April 23rd was a beautiful, sunny day, though a tad windy. It didn’t take much to convince my husband to come out of his shop and get outside. He had never been to Sears Island so that was our planned destination. After a few minutes of deciding whether we needed lighter winter coats or spring jackets because the wind was a bit chilly, we opted for the spring jackets. And then, we were off!
After about 40 minutes, we parked along the causeway and set out along the Jetty Road. I was still on the lookout for acceptable mud-season trails and the Jetty Road certainly met the requirements. It was a paved road, so there was certainly no mud there. The description online claimed that this avenue, “most of which was paved”, would lead to a jetty. I could not tell you what the unpaved section was like since we went a different route that day. Although the Jetty Road was wide with vegetation on each side, and we enjoyed spotting the leaf buds on the trees, it wasn’t enough.
Not far into our walk, we veered left onto the Cell Tower Road which was a gravel road that led to the cell tower 2 miles from where we turned off. This path took us through a more wooded section with more things to explore. Although the wildflowers were not blooming yet, we still spotted evidence that they were growing. For the most part, the ground here was firm with a few soft spots and minimal mud. Near the tower itself, there were puddles in the tire ruts, and there was indication that the vehicles used to reach the tower had gotten stuck in the mud.
We walked past the Homestead Trail, since one look down that route suggested that it was quite muddy. The next turnoff was the Eastern Ledges Trail, which went a half mile towards an overlook of the water and the beach below. This was a lovely little byway, through an evergreen forest. Along the way we found patches of ferns. When we reached the ledges, we noticed that the trail continued to follow the ledge for a bit. I don’t know if there was an actual point where you could get down to the shore since, after admiring the view, we opted to turn back towards the Cell Tower Road. It was excellent timing, because on our return we passed a group of 15 people heading towards the ledges.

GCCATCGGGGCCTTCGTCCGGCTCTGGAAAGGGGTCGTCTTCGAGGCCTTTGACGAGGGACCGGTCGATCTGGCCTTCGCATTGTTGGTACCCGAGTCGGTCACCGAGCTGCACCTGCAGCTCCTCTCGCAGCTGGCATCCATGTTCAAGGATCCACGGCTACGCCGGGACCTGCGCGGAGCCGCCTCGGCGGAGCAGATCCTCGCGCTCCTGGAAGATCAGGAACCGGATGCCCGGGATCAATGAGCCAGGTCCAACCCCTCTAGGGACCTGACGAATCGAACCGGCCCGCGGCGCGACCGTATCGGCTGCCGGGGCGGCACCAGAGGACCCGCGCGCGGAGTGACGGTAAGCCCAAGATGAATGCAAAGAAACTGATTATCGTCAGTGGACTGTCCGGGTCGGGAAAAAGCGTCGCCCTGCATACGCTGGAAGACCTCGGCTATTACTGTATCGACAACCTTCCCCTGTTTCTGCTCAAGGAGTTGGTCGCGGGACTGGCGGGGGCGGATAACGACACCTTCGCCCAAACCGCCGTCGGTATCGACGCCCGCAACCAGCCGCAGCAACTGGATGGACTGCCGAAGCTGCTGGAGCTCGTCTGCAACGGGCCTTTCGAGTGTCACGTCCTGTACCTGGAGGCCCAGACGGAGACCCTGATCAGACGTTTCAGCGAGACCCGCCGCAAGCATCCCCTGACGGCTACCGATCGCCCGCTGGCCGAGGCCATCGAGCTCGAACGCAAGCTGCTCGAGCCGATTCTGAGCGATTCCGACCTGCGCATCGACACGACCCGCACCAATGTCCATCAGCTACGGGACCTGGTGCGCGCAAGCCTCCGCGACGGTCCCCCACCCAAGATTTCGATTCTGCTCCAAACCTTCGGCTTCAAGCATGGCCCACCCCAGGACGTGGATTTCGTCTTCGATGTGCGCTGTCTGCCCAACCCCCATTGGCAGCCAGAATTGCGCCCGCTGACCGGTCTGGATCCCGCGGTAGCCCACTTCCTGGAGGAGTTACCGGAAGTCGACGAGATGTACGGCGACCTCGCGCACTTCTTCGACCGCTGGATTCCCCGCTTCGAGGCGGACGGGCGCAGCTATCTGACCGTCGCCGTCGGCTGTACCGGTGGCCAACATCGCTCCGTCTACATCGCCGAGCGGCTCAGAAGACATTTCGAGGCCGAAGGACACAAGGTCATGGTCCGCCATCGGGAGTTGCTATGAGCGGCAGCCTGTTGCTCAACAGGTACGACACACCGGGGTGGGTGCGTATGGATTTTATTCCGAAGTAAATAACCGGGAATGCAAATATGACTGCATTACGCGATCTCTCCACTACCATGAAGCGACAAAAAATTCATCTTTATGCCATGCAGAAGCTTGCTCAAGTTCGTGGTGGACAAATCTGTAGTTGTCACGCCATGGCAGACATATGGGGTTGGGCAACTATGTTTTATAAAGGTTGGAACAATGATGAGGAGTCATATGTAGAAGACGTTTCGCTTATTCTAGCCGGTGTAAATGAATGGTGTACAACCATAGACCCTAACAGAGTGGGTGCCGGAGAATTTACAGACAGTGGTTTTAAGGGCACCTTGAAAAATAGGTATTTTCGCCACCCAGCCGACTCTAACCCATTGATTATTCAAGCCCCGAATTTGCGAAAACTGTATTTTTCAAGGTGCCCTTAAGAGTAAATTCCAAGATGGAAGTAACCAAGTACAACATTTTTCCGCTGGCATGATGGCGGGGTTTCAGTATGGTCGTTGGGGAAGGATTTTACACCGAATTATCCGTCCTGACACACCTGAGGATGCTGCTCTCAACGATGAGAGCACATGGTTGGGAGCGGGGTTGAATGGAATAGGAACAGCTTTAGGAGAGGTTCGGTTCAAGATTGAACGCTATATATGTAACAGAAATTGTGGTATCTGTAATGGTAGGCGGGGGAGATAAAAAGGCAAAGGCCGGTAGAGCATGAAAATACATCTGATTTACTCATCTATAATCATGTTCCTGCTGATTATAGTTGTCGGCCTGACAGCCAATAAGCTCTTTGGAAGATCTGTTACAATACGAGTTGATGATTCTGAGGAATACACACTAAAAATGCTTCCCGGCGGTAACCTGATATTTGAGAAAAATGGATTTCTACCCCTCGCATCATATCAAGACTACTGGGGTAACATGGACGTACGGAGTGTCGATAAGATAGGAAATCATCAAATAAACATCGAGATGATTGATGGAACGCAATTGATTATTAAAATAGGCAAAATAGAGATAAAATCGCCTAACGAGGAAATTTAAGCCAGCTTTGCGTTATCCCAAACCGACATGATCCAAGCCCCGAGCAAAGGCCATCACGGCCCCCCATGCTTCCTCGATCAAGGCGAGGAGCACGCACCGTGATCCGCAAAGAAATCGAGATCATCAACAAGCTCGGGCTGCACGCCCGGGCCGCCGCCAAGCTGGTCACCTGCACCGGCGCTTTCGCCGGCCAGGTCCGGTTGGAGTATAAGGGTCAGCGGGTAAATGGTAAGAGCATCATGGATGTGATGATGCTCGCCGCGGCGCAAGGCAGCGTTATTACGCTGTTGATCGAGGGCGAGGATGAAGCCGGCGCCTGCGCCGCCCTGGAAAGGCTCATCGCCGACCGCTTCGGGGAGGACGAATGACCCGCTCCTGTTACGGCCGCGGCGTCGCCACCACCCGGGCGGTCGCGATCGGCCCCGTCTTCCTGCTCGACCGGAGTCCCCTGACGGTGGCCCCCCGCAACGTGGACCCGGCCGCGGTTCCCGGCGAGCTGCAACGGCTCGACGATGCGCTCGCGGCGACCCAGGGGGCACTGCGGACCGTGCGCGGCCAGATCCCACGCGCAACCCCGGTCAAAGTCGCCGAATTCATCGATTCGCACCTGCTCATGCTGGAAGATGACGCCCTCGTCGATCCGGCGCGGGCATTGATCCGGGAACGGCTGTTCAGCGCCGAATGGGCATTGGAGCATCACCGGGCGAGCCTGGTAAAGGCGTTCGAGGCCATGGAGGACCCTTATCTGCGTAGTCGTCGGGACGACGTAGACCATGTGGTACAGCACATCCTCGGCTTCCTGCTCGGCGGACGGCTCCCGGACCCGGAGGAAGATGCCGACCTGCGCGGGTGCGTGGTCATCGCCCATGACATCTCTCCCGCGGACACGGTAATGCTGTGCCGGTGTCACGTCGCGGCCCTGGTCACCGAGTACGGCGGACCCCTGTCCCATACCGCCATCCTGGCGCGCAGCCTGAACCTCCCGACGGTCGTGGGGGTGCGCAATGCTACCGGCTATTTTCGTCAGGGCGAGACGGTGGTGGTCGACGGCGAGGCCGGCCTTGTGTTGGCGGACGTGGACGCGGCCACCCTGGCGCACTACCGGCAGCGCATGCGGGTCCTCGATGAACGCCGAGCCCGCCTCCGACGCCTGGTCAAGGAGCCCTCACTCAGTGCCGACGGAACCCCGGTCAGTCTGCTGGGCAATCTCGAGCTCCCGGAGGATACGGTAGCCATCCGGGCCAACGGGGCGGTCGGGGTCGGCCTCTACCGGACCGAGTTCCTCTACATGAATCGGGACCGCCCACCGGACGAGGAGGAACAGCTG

As we got closer to the tower, we made a brief detour on the right to explore the Summer Homestead Trail. What remained of the Homestead were a few foundation blocks, now surrounding a vernal pond with lots of egg casings.
Back on the Cell Tower Road, we found a wet section on the side of the road filled with Skunk Cabbage. This was the first plant we found blooming so far. As we got closer to the tower, we watched an osprey fly towards the tower and land on its nest. We watched the bird for a while and then turned onto the Scenic Outlook Trail. We thought this quarter mile trail would take us down to the beach, where we could have lunch and then walk back along the shore, but the end of this path deposited us on a ledge pretty high up from the shore. We had no choice but to turn around.
As we made our way back up the Cell Tower Road, we figured the Southern Shore Trail (still marked as the Blue Trail on the sign) would take us to our destination. Unfortunately, just as we were getting close to the shore, we lost the blue markers and headed in the wrong direction. We had to backtrack through some muddy sections filled with Skunk Cabbage before we got back to the trail and then found the next blue marker. In less than 2 minutes we were on the beach.
While we enjoyed our lunch, we watched the ospreys flying overhead and 2 men searching for things among the rocks on the beach in front of us. Did I say rocks? After lunch we began making our way back along the beach. This section of beach was all rocks, and not just pebbles. At one point, we were hopping from boulder to boulder. Eventually, this gave away to sand. Having hiked through Pine Barrens, I was familiar with sand, and it was not my favorite ground cover to walk on. At this point, I could not tell you which was worse, hiking on sand or rocks. By the time we reached the stairs leading up to where we parked, I was not sure I would be able to climb the stairs. I was done for the day, but it still had been a wonderful day. We had hiked about 6 miles.